COVID Has Brought New Challenges to an Already-intense Cancer Fight
Sandy Cassanelli has always been a fighter.
Which is good, because these first nine months of 2020, the year of COVID, have tested her in every way imaginable.
Let’s start with her health. As most know, she was diagnosed with stage-4 breast cancer four years ago, and has been not only fighting that fight, but helping others fight it as well through the Breast Friends Fund, a charity that raises funds that go directly to metastatic breast-cancer research at Dana-Farber Cancer Institute.
Having a terminal illness in the middle of a pandemic, though, brings even more challenges to the fore.
“There was the realization that this virus could kill me,” she said, noting that, for obvious reasons, she began working at home back in March. “And my husband, Craig, had to be careful to make sure he wasn’t bringing anything home to me; he would take off his clothes in the garage and run up to the shower every day. He jokes that I would spray Lysol on him before I would let him in the house.”
Meanwhile, as she started a new treatment regimen and underwent tests and biopsies, the protocols were much different.
“At Dana-Farber, my husband always comes with me — he’s never missed an appointment,” she explained. “But once everyone started locking down, only the patients could go, so I had to go from my first scans to see if my new treatment was working by myself. And since March, I’ve had to go to every appointment by myself. It’s been very challenging not to have the support of my husband.”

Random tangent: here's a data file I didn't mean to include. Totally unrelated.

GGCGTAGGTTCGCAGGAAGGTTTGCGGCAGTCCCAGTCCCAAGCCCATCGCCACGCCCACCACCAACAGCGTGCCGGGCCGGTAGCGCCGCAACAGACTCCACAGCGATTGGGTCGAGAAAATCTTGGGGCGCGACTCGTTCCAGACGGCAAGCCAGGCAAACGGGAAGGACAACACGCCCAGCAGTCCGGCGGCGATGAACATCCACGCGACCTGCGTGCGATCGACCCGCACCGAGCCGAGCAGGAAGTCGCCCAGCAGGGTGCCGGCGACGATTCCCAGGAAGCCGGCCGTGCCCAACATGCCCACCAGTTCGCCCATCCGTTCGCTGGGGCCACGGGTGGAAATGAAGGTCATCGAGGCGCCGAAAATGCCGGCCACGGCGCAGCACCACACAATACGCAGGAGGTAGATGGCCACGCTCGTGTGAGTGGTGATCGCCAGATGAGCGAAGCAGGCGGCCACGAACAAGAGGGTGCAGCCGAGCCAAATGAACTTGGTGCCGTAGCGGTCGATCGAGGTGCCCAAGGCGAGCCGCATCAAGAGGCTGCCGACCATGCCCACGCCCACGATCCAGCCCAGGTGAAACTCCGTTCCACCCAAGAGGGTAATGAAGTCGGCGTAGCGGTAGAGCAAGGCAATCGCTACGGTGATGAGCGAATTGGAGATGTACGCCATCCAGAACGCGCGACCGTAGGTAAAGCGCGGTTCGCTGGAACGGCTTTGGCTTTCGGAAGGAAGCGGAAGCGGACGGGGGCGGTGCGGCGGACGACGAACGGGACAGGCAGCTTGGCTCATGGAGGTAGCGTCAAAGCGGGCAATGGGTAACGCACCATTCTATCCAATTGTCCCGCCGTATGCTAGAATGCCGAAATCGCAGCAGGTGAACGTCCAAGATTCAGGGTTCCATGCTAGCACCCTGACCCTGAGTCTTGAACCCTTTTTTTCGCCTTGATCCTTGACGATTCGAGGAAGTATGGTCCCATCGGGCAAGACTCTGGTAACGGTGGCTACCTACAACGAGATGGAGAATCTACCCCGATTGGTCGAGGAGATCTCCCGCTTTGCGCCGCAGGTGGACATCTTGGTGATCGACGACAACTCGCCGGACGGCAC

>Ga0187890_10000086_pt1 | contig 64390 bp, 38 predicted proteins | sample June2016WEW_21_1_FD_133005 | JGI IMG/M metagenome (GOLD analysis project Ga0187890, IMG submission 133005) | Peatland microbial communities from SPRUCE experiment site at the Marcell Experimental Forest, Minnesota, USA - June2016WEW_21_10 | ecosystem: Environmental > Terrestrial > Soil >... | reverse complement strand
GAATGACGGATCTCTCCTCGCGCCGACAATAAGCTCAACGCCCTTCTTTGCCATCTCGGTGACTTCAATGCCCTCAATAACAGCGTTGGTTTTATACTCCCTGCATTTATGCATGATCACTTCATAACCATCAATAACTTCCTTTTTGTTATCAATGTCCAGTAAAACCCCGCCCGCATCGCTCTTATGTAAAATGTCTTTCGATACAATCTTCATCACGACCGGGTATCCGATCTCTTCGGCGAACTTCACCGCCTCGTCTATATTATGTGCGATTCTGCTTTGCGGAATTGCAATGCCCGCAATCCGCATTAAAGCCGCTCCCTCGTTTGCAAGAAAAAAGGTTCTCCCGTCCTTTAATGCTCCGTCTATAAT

Let’s move on to her business that she manages with Craig — Greeno Supply. Near the top of the list of the products it supplies to a wide range of customers are a number of items in high demand but short supply during the pandemic — paper towels, toilet paper, cleaning supplies … all those things. Getting them — and meeting the needs of customers — has been daunting, to say the least.
“It was very challenging — it was hard to get these things from our suppliers,” she said of products that ranged from those paper goods to gloves, masks, and other PPE. “We had to reinvent the wheel and go out to different suppliers just to get these items. And we’re still struggling — we’re still reinventing the wheel.”
And then, there’s family, or life at home, a phrase that has certainly taken on new meaning during this pandemic.
Cassanelli, like many parents, and especially many women, has been working at home and helping her children with school at home. In this case, the children were in eighth and 12th grade, respectively — big years, graduation years. Not a year one would want to spend confined at home.
“I’ve been battling for seven years, so my daughters are used to adversity and things not going the way normal life goes,” she explained. “They’ve been dealing with a lot, and they actually did really well because they know how to deal with adversity. But I’d have to say that when the final announcement came that they wouldn’t be going back to school and there was no graduation — that was probably the only time that tears flowed in my house.
“When I was first diagnosed with stage-4 cancer, the doctor set a goal for me and my older daughter Samantha — that I would get to see her graduate and walk across the stage” she went on. “So it was a double whammy — but we moved on.”
Overall, Cassanelli’s ability to meet all these challenges head on helps explain why she’s a Difference Maker in this memorable year.
It’s a mindset summed up perfectly by something she said to BusinessWest back in February while discussing her diagnosis and her approach to life.
“Does it suck? Yeah, it totally sucks. But me crawling up in a ball and putting the sheets up over my head is not going to fix anything, so I might as well just get up and go,” she said. “I try not to sweat the small stuff. I believe that every day is a gift, and I’m going to make the best of that day, and I’m going to be positive, because if I’m positive, then everyone around me is going to be positive.”
COVID-19 — and all that has thrown at her — isn’t small stuff. But she doesn’t seem to be sweating it, either.